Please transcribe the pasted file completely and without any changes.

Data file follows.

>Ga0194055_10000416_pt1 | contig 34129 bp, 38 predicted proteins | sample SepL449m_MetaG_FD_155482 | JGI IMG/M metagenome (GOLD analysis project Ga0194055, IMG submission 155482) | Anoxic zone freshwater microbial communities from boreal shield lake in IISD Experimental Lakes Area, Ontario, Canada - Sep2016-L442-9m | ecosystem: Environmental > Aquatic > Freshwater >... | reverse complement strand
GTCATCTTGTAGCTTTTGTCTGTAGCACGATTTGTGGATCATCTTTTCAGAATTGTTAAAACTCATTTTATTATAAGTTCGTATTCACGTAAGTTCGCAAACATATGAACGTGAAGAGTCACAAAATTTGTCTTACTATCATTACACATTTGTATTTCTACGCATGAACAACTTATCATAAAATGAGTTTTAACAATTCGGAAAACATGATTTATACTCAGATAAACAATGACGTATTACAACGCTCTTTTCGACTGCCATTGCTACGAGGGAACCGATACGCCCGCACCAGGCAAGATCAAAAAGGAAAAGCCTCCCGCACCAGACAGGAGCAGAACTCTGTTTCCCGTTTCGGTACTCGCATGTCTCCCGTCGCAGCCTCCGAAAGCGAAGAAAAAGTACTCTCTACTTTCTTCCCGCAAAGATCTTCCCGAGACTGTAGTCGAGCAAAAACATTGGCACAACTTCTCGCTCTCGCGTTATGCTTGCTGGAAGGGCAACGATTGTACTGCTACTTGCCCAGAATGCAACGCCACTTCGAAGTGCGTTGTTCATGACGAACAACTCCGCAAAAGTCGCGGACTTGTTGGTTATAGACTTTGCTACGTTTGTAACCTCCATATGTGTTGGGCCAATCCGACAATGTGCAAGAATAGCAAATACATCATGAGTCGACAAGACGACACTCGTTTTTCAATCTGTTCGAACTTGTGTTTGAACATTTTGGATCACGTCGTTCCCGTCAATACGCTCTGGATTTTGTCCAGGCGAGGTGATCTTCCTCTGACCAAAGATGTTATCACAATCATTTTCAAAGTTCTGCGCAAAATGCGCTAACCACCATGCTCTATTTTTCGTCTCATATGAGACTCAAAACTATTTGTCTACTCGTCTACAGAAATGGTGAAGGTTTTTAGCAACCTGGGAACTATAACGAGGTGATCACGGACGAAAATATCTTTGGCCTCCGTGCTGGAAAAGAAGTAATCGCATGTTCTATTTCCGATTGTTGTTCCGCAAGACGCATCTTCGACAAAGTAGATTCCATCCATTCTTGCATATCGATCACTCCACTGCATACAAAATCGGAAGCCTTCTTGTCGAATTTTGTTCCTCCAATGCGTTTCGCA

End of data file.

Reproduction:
>Ga0194055_10000416_pt1 | contig 34129 bp, 38 predicted proteins | sample SepL449m_MetaG_FD_155482 | JGI IMG/M metagenome (GOLD analysis project Ga0194055, IMG submission 155482) | Anoxic zone freshwater microbial communities from boreal shield lake in IISD Experimental Lakes Area, Ontario, Canada - Sep2016-L442-9m | ecosystem: Environmental > Aquatic > Freshwater >... | reverse complement strand
GTCATCTTGTAGCTTTTGTCTGTAGCACGATTTGTGGATCATCTTTTCAGAATTGTTAAAACTCATTTTATTATAAGTTCGTATTCACGTAAGTTCGCAAACATATGAACGTGAAGAGTCACAAAATTTGTCTTACTATCATTACACATTTGTATTTCTACGCATGAACAACTTATCATAAAATGAGTTTTAACAATTCGGAAAACATGATTTATACTCAGATAAACAATGACGTATTACAACGCTCTTTTCGACTGCCATTGCTACGAGGGAACCGATACGCCCGCACCAGGCAAGATCAAAAAGGAAAAGCCTCCCGCACCAGACAGGAGCAGAACTCTGTTTCCCGTTTCGGTACTCGCATGTCTCCCGTCGCAGCCTCCGAAAGCGAAGAAAAAGTACTCTCTACTTTCTTCCCGCAAAGATCTTCCCGAGACTGTAGTCGAGCAAAAACATTGGCACAACTTCTCGCTCTCGCGTTATGCTTGCTGGAAGGGCAACGATTGTACTGCTACTTGCCCAGAATGCAACGCCACTTCGAAGTGCGTTGTTCATGACGAACAACTCCGCAAAAGTCGCGGACTTGTTGGTTATAGACTTTGCTACGTTTGTAACCTCCATATGTGTTGGGCCAATCCGACAATGTGCAAGAATAGCAAATACATCATGAGTCGACAAGACGACACTCGTTTTTCAATCTGTTCGAACTTGTGTTTGAACATTTTGGATCACGTCGTTCCCGTCAATACGCTCTGGATTTTGTCCAGGCGAGGTGATCTTCCTCTGACCAAAGATGTTATCACAATCATTTTCAAAGTTCTGCGCAAAATGCGCTAACCACCATGCTCTATTTTTCGTCTCATATGAGACTCAAAACTATTTGTCTACTCGTCTACAGAAATGGTGAAGGTTTTTAGCAACCTGGGAACTATAACGAGGTGATCACGGACGAAAATATCTTTGGCCTCCGTGCTGGAAAAGAAGTAATCGCATGTTCTATTTCCGATTGTTGTTCCGCAAGACGCATCTTCGACAAAGTAGATTCCATCCATTCTTGCATATCGATCACTCCACTGCATACAAAATCGGAAGCCTTCTTGTCGAATTTTGTTCCTCCAATGCGTTTCGCA